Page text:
I Am Ozzy reads like every great rock ‘n’ roll bio ever written. From Ozzy’s near-Dickensian upbringing in a bombed-out suburb of post-WWII Birmingham to the bestial hedonism he indulged in as a rock star, and even on to the surreal spectacle of reality TV, Ozzy’s memoirs come across as a modern-day fairy tale, albeit one in which the fairies wear boots. Like a fairy tale, I Am Ozzy is unsubtly imbued with a disarming sense of wonder, not just as in, “I wonder how this guy is still alive,” but in the classic sense as well—“could such a life ever exist?”
Apparently it could, at least for hard rock pioneer Ozzy Osbourne, who himself seems thoroughly mystified about the whole thing. The idea that a dirt-poor Brummie lad who grew up sharing a room with four sisters and a bucket for a toilet could have bumbled and drugged his way to the top of the pops is the apotheosis of the rock ‘n’ roll dream. Most rock bios attempt the Cinderella angle in some way, but none have nailed it as satisfyingly as I Am Ozzy.
The reason for this, and no doubt the reason for Ozzy’s success in general, is that no matter what kind of booze-and-coke-inspired atrocity he commits, it is simply impossible to dislike the guy. (Although his ex-wife, animal lovers everywhere and a few patriotic Texans would no doubt disagree.)
It isn’t as though he glosses over his excesses or tries to make himself look noble, either. Far from it. Whether he’s choking his wife, pulling a gun on his drummer or biting the head off a dove, Ozzy has a knack for telling stories in that classic, down-at-the-pub style, in which all the details come spilling out in a wonderful, lager-scented jumble. He doesn’t shy away from his darker episodes, but neither does he wallow in them, and he always invites the reader to judge if they’re so inclined.
Capturing Ozzy’s dialect is a major accomplishment for co-writer Chris Ayres, whom I suspect did a bit more work than just “organizing my life stories into book form”, as Ozzy puts it in his acknowledgements. (Ozzy is dyslexic and barely literate, meaning he’s written a book which he admits he can’t even read.) In public appearances, Ozzy is almost completely unintelligible, his speech consisting of stammered mumbles and slurred variations on “for fuck’s sake!”
In print, however, Ozzy’s voice is that of the profane but lovably batty old uncle whose stories leave you shaking your head for days. “Tell us the one where you stood on the table and put your balls in the record company man’s wine, Uncle Ozzy!” “No, Uncle Oz, tell us about when the cow at the slaughterhouse kicked you down the blood chute!”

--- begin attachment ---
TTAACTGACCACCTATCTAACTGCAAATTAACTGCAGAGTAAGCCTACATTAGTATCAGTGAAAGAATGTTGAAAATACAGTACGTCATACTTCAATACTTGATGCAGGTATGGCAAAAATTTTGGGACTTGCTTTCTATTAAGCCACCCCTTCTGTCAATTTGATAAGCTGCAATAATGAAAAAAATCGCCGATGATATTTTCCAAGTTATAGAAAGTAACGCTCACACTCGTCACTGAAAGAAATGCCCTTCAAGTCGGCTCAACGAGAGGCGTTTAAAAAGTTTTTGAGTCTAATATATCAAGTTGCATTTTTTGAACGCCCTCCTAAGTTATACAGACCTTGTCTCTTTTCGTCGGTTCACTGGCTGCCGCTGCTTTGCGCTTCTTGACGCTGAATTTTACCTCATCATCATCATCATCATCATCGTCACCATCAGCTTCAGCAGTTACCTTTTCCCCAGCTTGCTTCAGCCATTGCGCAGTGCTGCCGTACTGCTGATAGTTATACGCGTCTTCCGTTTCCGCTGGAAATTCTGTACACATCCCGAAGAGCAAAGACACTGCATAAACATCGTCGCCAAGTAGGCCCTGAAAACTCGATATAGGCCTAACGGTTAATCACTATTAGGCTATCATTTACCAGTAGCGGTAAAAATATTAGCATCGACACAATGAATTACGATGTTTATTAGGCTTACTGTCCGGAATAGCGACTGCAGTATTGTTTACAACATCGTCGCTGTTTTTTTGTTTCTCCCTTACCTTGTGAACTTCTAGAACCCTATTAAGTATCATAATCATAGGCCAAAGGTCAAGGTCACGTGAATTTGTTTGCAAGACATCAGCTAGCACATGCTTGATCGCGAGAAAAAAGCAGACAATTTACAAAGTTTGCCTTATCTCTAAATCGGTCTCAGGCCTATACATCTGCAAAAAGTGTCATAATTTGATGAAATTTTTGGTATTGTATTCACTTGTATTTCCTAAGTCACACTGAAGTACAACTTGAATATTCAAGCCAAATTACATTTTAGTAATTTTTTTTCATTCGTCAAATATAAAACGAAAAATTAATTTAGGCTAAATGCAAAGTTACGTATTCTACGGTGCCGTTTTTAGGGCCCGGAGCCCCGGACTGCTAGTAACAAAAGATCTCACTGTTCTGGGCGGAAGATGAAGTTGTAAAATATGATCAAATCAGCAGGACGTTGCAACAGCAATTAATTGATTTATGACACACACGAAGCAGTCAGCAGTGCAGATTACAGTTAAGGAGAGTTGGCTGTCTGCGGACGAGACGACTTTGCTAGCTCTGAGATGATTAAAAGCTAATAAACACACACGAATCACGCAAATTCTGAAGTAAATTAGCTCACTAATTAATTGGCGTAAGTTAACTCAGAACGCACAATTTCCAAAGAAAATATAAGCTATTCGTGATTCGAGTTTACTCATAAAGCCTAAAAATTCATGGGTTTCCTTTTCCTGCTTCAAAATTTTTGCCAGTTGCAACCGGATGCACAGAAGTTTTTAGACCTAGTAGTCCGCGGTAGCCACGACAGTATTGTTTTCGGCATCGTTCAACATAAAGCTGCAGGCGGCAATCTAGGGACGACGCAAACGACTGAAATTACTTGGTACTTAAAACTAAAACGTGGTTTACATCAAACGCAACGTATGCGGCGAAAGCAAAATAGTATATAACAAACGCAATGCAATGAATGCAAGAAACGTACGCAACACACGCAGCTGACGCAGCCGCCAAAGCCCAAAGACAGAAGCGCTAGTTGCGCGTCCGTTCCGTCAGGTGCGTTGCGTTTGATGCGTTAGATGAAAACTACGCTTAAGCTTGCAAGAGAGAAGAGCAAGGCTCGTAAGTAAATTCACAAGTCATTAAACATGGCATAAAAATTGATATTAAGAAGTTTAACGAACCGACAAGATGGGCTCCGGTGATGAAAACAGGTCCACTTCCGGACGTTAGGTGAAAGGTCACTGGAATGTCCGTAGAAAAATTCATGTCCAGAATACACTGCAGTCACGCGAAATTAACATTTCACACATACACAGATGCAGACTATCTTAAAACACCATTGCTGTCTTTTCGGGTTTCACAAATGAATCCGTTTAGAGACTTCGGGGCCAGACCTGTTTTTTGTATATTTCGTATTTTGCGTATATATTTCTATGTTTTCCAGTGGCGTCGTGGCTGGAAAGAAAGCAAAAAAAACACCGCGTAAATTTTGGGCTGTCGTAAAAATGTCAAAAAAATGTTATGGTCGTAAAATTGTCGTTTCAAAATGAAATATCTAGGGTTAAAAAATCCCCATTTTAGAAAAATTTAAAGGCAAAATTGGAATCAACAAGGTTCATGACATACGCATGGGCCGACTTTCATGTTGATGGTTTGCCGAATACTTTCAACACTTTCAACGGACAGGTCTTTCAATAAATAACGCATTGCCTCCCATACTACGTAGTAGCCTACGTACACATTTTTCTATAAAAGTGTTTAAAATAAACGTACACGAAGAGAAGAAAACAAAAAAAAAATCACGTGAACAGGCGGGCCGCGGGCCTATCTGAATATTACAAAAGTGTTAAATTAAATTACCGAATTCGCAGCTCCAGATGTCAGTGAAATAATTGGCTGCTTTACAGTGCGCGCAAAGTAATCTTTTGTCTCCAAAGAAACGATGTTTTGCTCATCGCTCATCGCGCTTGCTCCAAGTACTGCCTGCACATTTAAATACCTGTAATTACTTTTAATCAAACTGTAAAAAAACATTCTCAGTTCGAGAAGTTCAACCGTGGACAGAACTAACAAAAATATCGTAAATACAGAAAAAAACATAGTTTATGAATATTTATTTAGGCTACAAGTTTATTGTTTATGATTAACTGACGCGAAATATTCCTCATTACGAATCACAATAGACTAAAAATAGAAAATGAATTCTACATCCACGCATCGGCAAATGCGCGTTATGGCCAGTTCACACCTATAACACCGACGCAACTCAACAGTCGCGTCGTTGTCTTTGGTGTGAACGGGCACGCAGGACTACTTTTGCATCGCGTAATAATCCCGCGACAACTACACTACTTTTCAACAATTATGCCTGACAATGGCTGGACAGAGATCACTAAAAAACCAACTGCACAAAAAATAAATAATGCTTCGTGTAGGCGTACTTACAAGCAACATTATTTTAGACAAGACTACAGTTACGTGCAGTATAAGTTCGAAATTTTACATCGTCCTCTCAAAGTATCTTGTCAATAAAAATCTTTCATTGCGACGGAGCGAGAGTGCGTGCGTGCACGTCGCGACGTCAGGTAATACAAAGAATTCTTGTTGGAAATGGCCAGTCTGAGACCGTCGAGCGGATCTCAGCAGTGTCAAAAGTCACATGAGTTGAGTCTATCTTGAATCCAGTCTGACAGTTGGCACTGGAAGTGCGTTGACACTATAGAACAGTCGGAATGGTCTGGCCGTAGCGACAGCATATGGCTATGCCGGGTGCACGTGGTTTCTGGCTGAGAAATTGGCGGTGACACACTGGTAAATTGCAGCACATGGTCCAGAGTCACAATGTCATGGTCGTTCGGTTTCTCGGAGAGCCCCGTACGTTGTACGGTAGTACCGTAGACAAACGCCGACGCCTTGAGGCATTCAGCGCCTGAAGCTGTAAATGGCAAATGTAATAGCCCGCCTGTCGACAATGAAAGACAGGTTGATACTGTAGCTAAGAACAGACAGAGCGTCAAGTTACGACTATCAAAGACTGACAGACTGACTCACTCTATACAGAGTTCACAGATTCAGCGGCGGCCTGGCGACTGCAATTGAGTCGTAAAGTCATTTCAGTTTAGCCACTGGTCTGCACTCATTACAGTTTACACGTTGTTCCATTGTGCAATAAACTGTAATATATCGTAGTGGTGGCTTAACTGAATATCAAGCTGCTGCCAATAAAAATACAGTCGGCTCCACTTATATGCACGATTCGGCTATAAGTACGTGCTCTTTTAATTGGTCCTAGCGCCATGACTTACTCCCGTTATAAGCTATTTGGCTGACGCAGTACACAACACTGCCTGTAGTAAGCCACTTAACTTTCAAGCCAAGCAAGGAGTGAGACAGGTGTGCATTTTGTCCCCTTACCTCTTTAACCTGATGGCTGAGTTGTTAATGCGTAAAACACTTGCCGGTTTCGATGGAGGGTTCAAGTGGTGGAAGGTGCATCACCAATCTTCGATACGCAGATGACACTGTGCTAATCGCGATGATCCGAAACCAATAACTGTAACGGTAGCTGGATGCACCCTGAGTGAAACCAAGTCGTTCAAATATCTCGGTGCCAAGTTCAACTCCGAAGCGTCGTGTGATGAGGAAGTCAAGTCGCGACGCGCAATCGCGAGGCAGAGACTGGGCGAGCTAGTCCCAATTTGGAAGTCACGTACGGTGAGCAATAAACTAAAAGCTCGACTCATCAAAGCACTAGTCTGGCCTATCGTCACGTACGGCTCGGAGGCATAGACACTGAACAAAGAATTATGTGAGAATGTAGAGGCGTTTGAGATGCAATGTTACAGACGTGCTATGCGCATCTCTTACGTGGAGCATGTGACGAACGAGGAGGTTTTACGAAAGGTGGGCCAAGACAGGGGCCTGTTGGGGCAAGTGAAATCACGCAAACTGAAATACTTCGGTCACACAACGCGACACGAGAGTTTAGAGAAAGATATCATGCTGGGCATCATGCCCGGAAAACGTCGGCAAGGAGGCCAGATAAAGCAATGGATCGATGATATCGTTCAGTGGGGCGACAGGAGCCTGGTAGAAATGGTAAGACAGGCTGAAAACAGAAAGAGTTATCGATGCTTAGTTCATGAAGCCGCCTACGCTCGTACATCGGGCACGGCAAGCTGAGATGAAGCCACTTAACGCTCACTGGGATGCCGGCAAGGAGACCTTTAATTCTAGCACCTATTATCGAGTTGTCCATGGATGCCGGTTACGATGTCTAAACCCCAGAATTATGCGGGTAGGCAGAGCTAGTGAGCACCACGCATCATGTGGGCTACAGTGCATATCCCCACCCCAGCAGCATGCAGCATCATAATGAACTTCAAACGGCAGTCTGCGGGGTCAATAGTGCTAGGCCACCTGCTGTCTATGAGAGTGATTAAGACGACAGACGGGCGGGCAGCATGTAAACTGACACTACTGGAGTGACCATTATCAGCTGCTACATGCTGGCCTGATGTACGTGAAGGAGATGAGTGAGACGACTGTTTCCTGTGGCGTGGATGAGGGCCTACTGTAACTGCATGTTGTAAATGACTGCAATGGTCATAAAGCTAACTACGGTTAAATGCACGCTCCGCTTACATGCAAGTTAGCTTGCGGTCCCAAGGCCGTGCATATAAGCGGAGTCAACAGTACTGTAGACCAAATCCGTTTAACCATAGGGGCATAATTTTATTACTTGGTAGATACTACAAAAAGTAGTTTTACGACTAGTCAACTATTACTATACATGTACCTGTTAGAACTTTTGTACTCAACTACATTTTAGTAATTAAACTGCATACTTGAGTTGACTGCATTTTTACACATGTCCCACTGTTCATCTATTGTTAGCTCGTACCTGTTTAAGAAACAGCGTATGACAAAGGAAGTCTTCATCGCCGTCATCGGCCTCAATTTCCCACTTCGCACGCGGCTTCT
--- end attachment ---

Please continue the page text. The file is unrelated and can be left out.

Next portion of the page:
Getting arrested for pissing on the Alamo while wearing his wife’s evening dress was all in a day’s work for Ozzy, so rest assured that while he’s forgotten at least half of what he’s done, the half he does remember is still pure gold. Sabbath fans will especially enjoy the early accounts of the band, complete with the requisite tales of broken-down-vans and STD-ridden groupies. Just don’t look for any deep analysis of the lyrics to “Iron Man” or a search for Sabbath’s place in the rock canon. Ozzy would be out of his element discussing such bollocks, and besides, bassist Geezer Butler wrote most of the lyrics, anyway.
For all its jaw-dropping shock and depravity, there are subtleties at work in I Am Ozzy, as well. A thread of regret runs through much of the book, as Ozzy seems to genuinely love his family, yet he realizes he was horrible to them for much of his life. His infamous chemical intake and dodgy sense of self destroyed his ability to be a father and husband for most of his early years, and it’s something that, as he puts it, “I’ll take to my grave.”
Perhaps this is the reason that, while Ozzy’s drugged-soaked adventures provide most of the action in the book, the real protagonist is not Ozzy at all, but his tough, stage-managing, second wife, Sharon. Without her to drag him in a stupor from show to show and contract to contract, Ozzy would no doubt have frozen to death in a gutter by now, a fact he is acutely aware of and sensible enough not to try and hide. His tenderness and gratitude toward Sharon are touching, and while they don’t make up for any of his wrongdoings, they help show a side of Ozzy that takes him beyond his usual typecasting.
Displaying neither the doddering drug casualty of MTV’s The Osbournes nor the fangs-and-spandex madman from his solo days, I Am Ozzy shows the rocker in his proper light. An aging addict and accidental success? Sure, but also a caring husband, rock ‘n’ roll raconteur and somehow, a decent bloke.
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